Last, but not least, you may just have to let her be sad for a while. Do what you can, so she knows you care, but if she needs to feel like shit for a while, just let her process it out instead of trying to convince her to pretend everything’s OK.

Meghan Young Krogh: I always hated being “advised” by well-meaning people when I felt miserable about a dude, but I did appreciate it when a friend sat me down and said, “Look, I can’t do several weeks straight of you moaning about this, but I will set an egg timer for ten minutes and you can say every horrible thing you want to about him, yourself, and the situation. At the end of that ten minutes, we are going to start working on being constructive, positive, and grown up about this, okay?” It was a little tough love-y, but I knew it came from a good place, and it was just what I needed. Also: this might be your sister’s first real breakup, but it doesn’t mean it’s the first time she’s been upset. Ask her what she needs or wants from you, and give her whatever of that you feel you can justifiably give her. If that’s misery moping time with Bridget Jones and a whole lot of box wine, fine. If it’s lots of positive distraction activities like yoga and power walking and retail therapy, that’s fine too. Just make sure you set your own boundaries so you don’t get sucked into (or enable) a cycle of ugly.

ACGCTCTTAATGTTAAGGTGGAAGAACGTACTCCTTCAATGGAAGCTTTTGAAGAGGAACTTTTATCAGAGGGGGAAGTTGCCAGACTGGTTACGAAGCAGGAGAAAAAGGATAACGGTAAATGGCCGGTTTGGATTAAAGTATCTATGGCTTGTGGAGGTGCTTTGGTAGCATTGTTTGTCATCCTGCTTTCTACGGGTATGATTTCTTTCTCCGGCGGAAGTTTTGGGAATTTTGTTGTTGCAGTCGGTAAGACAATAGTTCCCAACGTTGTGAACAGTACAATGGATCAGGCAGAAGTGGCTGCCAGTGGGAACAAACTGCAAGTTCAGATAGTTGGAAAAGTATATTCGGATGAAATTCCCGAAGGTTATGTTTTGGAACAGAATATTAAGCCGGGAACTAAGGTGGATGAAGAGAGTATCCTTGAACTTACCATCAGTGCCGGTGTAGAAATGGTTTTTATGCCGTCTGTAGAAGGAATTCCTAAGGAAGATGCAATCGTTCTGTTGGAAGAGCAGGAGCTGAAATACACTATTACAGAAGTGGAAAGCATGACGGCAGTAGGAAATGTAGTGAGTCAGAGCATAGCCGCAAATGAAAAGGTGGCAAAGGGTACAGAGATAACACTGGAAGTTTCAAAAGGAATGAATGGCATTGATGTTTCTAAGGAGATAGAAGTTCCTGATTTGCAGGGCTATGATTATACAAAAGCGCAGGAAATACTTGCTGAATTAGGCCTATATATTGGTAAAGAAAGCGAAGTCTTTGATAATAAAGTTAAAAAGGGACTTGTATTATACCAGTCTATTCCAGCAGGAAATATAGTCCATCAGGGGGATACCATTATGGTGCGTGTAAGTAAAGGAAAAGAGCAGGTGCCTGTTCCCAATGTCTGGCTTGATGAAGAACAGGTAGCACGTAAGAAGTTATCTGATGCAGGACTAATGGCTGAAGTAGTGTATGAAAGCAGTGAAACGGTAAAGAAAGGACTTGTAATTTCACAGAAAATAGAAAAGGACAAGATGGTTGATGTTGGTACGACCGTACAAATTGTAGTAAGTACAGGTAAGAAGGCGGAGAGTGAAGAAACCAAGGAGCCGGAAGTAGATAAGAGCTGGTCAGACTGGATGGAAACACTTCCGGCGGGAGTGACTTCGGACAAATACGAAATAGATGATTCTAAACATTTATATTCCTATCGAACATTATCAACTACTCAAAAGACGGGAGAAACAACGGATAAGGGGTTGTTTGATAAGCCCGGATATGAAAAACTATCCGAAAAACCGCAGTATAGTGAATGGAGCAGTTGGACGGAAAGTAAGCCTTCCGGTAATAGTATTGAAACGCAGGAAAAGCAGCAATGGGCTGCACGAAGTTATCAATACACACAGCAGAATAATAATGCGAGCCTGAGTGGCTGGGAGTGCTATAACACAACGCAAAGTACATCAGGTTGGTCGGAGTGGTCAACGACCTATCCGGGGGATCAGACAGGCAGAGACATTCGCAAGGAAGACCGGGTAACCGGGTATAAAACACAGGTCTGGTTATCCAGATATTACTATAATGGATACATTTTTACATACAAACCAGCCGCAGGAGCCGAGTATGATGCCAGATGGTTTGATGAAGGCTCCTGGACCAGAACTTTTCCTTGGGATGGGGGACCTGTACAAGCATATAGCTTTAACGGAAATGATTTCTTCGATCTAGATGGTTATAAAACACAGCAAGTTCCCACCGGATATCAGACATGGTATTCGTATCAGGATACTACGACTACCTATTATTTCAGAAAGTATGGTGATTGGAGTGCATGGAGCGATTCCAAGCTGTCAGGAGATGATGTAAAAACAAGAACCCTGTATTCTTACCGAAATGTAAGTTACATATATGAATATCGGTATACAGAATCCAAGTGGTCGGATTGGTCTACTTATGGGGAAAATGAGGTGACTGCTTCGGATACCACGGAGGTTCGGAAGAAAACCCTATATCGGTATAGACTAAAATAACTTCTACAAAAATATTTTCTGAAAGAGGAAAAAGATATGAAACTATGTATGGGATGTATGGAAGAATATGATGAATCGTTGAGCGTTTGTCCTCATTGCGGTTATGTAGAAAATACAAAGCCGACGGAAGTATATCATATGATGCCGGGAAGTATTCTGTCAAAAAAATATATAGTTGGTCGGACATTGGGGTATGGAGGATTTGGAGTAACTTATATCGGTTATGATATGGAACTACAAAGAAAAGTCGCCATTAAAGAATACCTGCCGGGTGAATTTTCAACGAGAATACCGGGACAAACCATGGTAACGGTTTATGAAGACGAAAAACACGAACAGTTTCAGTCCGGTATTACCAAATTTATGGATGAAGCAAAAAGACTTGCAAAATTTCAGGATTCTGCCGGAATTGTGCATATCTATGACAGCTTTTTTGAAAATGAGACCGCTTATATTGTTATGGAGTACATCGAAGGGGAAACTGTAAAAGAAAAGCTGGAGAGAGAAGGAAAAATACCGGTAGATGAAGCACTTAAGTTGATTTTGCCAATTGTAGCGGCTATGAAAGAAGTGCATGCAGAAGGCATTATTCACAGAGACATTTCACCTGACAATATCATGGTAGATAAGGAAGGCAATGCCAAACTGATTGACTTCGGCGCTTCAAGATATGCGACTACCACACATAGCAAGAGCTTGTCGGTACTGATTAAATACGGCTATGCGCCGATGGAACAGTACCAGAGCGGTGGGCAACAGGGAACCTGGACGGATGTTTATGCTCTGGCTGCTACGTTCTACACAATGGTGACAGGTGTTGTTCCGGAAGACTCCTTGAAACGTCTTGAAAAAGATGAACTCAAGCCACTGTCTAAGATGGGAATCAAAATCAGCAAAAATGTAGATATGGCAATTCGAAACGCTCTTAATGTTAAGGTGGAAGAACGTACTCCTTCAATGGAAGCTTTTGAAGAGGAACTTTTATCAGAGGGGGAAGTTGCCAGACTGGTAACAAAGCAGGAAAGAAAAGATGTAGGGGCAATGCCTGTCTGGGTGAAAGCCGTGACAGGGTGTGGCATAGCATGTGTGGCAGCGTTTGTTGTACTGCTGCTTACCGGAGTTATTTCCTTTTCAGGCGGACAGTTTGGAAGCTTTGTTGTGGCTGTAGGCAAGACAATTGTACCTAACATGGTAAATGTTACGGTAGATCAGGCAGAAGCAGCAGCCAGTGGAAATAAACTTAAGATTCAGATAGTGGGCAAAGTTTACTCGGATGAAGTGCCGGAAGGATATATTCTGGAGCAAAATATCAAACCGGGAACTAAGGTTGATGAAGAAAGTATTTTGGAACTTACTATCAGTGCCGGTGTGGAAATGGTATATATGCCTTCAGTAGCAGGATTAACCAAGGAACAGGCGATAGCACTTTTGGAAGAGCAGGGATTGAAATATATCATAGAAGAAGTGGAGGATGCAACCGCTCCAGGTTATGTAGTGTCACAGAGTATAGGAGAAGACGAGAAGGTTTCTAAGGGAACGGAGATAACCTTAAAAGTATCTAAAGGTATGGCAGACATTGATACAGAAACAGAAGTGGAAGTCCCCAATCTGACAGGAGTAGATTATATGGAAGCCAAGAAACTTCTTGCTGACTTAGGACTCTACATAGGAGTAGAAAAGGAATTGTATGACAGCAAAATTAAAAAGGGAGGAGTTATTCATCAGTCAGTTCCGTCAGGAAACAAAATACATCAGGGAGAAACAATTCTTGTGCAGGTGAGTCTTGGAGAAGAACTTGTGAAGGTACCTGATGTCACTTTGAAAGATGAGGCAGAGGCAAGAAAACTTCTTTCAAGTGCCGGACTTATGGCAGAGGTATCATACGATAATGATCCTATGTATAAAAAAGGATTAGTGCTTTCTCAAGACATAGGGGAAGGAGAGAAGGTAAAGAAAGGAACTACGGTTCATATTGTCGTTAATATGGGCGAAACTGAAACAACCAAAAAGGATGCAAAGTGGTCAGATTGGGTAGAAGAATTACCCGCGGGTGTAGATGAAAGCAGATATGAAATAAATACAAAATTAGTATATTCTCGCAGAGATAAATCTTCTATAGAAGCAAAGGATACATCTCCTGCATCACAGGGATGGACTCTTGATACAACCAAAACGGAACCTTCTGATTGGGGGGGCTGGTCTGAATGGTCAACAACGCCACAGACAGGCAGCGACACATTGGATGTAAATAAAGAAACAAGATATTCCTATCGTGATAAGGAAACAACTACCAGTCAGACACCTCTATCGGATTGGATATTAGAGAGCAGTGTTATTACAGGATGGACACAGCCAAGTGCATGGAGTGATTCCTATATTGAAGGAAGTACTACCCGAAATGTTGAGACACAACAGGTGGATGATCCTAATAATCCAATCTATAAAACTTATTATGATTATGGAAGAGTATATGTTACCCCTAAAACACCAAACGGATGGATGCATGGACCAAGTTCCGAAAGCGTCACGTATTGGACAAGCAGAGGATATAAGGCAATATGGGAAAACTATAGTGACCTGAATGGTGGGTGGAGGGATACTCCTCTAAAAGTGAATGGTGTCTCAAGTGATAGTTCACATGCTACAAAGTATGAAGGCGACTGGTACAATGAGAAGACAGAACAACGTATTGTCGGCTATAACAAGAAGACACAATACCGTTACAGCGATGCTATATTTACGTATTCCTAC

SaraB: I like the idea of timed negativity. It helps you find a line between getting it out of you system and wallowing.

Hattie McDougal: When I had my first (and only) breakup, with my HS boyfriend when we were 22 and had been together for 5 years, one of my BFFs (whose parents both died when he was an early teenager and therefore knows a few things about death) told me that a breakup is like a death. It’s the death of a relationship, a death of part of yourself, and a death of the future that you had planned with this person.

Therefore, neither she nor anyone else in her inner circle should characterize her feelings about the breakup as petty or wallowing; they are grieving the loss of this person and this relationship.

I think that helps to not belittle or minimize what the person is feeling in the aftermath of the breakup.

Sally Lawton: Post-break up is a great time to start therapy because you can start to parse out the bad relationship habits you might have so you can have a better relationship next time. And like Hattie said, a breakup can be pretty traumatic and it’s worth giving yourself a few weeks with someone who can counsel you through a rough time.

My final word of advice is to stay single for a while. Give yourself a project that takes some times and effort but that actually finishes and tell yourself you can’t date until you finish. After my last major breakup, I bought this huge puzzle that took me a few months to complete. It gave me something to do and set some boundaries for myself so I didn’t go rushing into something new too quickly.

By Meghan Young Krogh

Meghan had a number of quality writing mentors over the course of her education, which just goes to show that you can't blame the teacher for the way the student turns out. Team Oxford Comma represent.